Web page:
The United Arab Emirates is the third overall in infrastructure and second for airport infrastructure. Dubai's airport is said to be the busiest airport in the world, with nearly 70 million people passing through in 2014. Aviation will reportedly contribute over $53 billion to the country's economy by 2020. The country is considering setting up a metro line to link its major cities within the next few years, and it is constantly updating and expanding its road networks. The UAE invested over $27 billion in infrastructure between 2003 and 2010, and it is the world's sixth richest country. Many of the country's officials have said the investment in infrastructure has contributed to the country's wealth.


AmsterdamSwimmerguy269/Wikimedia -

The Netherlands is sixth in overall infrastructure and number one in port infrastructure. Most places in the Netherlands are below sea level, so the country has developed some of the world's most advanced techniques for dealing with natural water flows. It has computer-operated storm surge barriers that prevent floods when extreme weather events occur. The whole country is an array of dikes, dams, and sea walls that keep its major cities from going underwater. Bicycling is extremely popular in the Netherlands, and it has a massive amount of bicycle paths and roads that transport much of the population. A new train station in the Netherlands includes a bicycle parking garage with 5,000 parking spots and electronic signs that show how many spots are available in each row. With government assistance, a group of researchers in the Netherlands rolled out the first solar road in 2014. It was also the first country to invest in roads with glow-in-the-dark markings for safer driving.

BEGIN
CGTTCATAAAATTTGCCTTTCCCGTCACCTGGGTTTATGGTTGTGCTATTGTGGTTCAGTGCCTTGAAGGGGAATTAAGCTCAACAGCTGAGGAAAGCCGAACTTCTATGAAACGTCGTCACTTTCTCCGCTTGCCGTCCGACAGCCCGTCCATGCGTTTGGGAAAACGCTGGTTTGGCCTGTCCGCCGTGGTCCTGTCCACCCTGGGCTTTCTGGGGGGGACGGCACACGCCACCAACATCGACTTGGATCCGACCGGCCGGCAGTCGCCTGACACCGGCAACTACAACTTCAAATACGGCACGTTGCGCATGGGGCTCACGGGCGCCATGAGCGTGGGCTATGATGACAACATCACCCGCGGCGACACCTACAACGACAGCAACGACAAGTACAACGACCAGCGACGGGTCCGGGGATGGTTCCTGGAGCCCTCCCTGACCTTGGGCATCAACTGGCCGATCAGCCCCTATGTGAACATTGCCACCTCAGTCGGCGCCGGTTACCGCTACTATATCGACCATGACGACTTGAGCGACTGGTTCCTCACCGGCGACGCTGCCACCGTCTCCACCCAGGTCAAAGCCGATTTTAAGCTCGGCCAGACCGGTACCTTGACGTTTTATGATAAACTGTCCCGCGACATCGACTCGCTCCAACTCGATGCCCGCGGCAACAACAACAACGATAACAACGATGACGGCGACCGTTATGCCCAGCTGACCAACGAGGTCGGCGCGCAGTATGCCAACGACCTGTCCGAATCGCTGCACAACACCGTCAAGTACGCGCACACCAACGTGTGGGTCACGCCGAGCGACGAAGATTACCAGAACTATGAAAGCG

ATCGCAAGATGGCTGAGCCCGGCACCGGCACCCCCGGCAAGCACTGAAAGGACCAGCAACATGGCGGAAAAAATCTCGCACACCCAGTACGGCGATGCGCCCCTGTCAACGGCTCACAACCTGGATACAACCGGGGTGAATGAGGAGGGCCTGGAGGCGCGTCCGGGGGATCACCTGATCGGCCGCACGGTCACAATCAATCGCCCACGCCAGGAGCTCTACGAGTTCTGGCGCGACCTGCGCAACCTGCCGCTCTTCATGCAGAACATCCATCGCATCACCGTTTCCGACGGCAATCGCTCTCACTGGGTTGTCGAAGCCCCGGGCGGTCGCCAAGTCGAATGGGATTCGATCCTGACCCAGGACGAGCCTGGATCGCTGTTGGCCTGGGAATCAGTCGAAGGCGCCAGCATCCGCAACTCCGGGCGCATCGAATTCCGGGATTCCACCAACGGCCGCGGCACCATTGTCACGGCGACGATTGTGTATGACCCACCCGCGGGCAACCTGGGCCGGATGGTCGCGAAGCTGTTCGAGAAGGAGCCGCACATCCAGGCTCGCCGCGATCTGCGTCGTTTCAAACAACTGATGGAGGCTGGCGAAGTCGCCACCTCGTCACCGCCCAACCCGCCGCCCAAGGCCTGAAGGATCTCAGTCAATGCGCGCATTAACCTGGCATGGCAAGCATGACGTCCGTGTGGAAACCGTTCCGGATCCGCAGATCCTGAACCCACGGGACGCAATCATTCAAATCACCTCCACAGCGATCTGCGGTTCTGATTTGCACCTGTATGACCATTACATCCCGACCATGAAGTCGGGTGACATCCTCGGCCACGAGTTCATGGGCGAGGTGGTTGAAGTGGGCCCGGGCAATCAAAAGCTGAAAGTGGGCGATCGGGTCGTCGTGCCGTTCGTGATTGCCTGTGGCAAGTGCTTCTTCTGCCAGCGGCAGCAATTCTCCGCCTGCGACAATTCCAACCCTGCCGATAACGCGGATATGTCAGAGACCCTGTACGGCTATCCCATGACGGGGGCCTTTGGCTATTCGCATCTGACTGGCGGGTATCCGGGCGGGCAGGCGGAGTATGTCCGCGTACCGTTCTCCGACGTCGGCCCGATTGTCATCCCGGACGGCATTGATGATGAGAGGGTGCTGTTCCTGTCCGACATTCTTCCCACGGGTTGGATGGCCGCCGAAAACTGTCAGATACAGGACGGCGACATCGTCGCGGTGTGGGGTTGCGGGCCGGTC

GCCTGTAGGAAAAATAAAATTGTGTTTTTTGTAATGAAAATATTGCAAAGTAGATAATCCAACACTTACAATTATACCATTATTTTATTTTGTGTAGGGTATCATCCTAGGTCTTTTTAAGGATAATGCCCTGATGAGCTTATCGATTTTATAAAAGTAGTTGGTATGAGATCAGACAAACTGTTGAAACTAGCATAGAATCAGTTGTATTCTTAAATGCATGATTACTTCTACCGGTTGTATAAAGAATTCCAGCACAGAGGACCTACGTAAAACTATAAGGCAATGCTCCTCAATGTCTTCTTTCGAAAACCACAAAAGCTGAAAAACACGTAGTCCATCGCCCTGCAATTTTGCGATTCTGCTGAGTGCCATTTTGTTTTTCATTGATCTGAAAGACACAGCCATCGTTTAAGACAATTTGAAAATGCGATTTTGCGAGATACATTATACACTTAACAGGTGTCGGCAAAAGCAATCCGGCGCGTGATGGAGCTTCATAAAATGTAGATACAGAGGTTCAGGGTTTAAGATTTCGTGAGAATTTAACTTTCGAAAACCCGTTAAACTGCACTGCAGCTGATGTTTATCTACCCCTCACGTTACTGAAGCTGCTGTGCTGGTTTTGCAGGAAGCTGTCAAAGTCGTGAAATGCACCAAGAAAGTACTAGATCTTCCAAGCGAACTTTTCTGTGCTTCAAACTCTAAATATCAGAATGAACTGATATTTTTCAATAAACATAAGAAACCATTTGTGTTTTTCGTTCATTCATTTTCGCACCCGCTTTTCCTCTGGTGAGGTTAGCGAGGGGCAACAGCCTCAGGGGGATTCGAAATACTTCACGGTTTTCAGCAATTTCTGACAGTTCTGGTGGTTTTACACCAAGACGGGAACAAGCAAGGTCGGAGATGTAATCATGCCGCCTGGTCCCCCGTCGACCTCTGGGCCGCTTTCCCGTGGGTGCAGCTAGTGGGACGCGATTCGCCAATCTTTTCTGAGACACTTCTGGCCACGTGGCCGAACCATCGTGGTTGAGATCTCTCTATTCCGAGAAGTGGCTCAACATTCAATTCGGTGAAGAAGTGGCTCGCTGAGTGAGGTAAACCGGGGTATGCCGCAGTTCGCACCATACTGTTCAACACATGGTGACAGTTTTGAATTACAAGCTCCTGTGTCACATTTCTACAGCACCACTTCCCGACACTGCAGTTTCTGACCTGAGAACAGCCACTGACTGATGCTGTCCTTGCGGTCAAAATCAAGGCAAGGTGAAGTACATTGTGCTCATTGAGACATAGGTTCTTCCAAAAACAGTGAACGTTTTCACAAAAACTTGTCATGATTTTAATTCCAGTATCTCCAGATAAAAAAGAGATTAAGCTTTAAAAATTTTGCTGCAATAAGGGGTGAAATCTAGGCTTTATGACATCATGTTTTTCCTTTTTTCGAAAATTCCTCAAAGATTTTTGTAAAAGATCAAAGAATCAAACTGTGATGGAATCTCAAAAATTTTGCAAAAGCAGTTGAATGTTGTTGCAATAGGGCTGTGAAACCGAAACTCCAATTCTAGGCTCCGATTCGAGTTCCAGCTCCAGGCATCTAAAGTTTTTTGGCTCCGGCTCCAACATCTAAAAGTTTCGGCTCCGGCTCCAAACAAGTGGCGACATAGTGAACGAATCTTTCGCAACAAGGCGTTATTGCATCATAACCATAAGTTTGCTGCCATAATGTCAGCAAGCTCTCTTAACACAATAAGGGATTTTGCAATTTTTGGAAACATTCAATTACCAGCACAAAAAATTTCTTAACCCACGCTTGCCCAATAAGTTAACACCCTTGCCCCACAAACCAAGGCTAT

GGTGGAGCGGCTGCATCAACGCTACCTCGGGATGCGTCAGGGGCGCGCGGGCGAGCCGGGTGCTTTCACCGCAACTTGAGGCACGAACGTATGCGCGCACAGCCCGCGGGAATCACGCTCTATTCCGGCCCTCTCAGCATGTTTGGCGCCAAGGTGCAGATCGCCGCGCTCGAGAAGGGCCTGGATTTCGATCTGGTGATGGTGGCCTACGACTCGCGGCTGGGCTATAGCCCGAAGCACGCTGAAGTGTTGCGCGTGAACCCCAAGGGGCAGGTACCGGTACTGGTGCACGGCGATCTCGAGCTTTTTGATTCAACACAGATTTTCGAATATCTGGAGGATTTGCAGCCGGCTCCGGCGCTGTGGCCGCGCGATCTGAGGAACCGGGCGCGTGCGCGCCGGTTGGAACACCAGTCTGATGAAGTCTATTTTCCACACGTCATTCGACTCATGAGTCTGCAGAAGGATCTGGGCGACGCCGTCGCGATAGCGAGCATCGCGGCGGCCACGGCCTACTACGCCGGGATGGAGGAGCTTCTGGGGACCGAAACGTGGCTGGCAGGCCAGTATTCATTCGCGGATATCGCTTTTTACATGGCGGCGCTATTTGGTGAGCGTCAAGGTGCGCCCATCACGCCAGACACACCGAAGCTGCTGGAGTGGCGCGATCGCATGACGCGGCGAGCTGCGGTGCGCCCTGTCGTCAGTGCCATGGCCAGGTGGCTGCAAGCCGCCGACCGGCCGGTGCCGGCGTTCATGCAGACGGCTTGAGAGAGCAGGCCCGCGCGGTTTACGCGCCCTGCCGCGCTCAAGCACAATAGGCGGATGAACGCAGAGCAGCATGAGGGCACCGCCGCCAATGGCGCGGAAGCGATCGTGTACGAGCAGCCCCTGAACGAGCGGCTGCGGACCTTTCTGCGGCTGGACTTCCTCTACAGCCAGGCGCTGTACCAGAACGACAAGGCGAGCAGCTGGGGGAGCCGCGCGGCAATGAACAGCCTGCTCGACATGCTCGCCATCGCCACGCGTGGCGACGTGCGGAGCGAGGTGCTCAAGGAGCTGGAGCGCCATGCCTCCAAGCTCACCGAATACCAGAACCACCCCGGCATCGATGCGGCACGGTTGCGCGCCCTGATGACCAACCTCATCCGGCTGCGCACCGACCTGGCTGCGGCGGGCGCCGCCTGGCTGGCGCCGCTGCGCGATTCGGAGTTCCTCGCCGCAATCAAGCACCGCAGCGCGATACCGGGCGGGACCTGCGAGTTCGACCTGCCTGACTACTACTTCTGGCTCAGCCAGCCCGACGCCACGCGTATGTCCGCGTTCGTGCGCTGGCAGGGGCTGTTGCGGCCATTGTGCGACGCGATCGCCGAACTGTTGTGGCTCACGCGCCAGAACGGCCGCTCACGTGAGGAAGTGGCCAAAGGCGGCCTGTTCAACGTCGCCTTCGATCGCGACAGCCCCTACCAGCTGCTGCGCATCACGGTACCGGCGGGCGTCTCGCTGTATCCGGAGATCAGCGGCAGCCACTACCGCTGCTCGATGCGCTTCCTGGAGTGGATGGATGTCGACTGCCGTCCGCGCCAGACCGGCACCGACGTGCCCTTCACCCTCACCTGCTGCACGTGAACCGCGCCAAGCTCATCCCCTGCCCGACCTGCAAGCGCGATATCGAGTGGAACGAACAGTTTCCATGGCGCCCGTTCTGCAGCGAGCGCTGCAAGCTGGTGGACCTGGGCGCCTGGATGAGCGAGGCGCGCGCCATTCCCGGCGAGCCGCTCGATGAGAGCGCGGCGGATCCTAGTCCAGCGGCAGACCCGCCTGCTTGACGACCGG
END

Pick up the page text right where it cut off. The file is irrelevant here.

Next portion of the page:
switzerlandDavid Gubler/Wikimedia -

Switzerland is not only in the top five for being the most competitive in infrastructure, it's the number one competitive country overall, according to the World Economic Forum. The European country is number nine for quality of roads and number two for railroads. Many Swiss roads have been ranked among the best roads to drive on in all of Europe.

The Swiss Federal Railways are famous for their quality and punctuality. The small country has 9,000 trains that cover almost 2,000 miles per day. It has been found that 90 percent of Swiss train riders arrive to their destinations on time, and they make 98 percent of their train connections. The system actually has its own signature clock, and it's famous for its accuracy and aesthetics. The appearance of the clock was allegedly copied by Apple for the Apple Watch. The tech company ended up paying Switzerland $21 million for snatching the design.

world infrastructureWorld Economic Forum -